Honestly, those two wins have come at a right time of the season. It was my first time at the Tour of Croatia, and it was a lucky one: two successful sprints, one second place, and the points classification’s jersey. Two finishes of those I like – technical, curvy…
We scratched that zero from the “season victories” box, and that’s all good. But Croatia was precious also for different reasons: we wanted to test ourselves in the sprints, get used to the big distances ahead of the Giro d’Italia, to lube our mechanisms when it came to controlling the race. We managed to do all of that, winning three stages in a process – including the one claimed by my teammate Riccardo Zoidl – and there could have been one more (both for me and the team)… it was a matter of centimeters. But we can’t complain.
On Friday and Saturday I made the last two long trainings before leaving, headed to the Netherlands for the Giro start, to happen next Friday. I am coming to it the way I wanted: I got the racing days under my belt, the condition, the right kilometers in the legs, and also the right morale, boosted by the two recent wins. Anyway, my attitude does not change, nor my motivation is affected a slight bit: I won, and I want more wins. At the Giro d’Italia.
The team is confident in that, and so am I. In order to manage the feat, I will have three valuable helpers in Boy Van Poppel, Eugenio Alafaci and Marco Coledan. Our GC leader will be Ryder Hesjedal, who will count on some men to help him on the mountains too: in the toughest stages, I will make my part for him too. And I will do so eagerly, since I found a great person in Ryder, and we really created a great relationship. A three-week race means spending almost one month with the same people, “locked” in the same old loop: hotel – bus – start – finish – bus – hotel. If there’s no harmony in that group, in the end you are going to suffer it as the days come by. But I think there will be a good atmosphere in the Trek-Segafredo team at the Giro d’Italia.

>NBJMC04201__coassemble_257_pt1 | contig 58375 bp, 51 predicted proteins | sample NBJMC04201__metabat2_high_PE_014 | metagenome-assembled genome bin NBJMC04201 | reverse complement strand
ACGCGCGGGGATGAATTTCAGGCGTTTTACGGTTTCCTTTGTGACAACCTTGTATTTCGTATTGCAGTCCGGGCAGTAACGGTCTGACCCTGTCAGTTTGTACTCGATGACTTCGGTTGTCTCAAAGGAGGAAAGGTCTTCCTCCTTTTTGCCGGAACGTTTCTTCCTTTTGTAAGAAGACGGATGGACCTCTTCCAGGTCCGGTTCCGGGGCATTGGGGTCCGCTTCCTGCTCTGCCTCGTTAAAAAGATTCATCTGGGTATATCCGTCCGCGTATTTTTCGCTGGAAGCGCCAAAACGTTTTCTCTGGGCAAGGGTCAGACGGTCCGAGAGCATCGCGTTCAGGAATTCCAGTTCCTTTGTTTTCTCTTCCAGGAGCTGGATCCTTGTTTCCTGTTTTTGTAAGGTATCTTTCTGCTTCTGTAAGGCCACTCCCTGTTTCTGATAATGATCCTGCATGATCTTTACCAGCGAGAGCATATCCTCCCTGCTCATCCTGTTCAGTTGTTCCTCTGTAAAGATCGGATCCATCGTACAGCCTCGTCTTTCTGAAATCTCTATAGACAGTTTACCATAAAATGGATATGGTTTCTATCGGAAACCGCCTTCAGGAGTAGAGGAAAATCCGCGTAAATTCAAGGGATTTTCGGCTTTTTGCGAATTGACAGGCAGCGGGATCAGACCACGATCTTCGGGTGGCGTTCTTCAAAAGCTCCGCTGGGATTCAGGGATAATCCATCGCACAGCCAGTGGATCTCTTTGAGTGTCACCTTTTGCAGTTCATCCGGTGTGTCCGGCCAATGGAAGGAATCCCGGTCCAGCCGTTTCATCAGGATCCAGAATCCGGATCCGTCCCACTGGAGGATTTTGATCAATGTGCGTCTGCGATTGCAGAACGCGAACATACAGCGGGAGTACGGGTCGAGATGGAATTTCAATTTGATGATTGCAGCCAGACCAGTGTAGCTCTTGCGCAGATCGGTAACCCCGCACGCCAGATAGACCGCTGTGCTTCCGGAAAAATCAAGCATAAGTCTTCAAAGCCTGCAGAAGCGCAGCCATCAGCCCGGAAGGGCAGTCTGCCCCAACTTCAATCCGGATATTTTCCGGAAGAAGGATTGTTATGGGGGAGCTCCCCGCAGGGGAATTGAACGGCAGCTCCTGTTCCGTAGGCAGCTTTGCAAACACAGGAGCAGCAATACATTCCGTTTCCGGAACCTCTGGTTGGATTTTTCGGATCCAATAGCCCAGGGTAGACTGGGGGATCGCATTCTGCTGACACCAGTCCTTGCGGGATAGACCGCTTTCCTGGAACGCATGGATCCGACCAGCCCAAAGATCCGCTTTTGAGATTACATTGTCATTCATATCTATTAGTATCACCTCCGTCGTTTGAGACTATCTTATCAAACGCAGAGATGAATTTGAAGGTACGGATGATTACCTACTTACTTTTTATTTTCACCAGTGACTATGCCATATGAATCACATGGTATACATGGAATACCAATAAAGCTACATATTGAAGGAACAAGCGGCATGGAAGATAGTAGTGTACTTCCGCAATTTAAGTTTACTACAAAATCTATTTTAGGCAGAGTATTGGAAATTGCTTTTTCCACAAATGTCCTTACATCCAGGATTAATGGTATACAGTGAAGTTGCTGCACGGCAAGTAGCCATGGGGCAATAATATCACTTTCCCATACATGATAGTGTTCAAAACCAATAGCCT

Several people are asking me: would you rather win a Giro stage, as you haven’t yet, or reclaim the Red Jersey you already got? Truth is that if you are aiming for the red jersey you need to fight for stage wins, so one thing contributes to the other. Actually, I am a curious person, so I would love to experience the feeling of raising arms under a Giro d’Italia finish banner. On the other hand, the red jersey comes after three weeks of hard fights: you need to go for the stages, but also come through the mountains, facing routes that don’t suit you a bit, and resist even when you have a bad day, and your body seems to suggest you the way back home. Last year, I only realized the real value and meaning of the jersey after clinching it.
I don’t want to choose, indeed. But for the next month or so, I will see only red. Just like a Taurus. I am an Aquarius indeed, but who cares.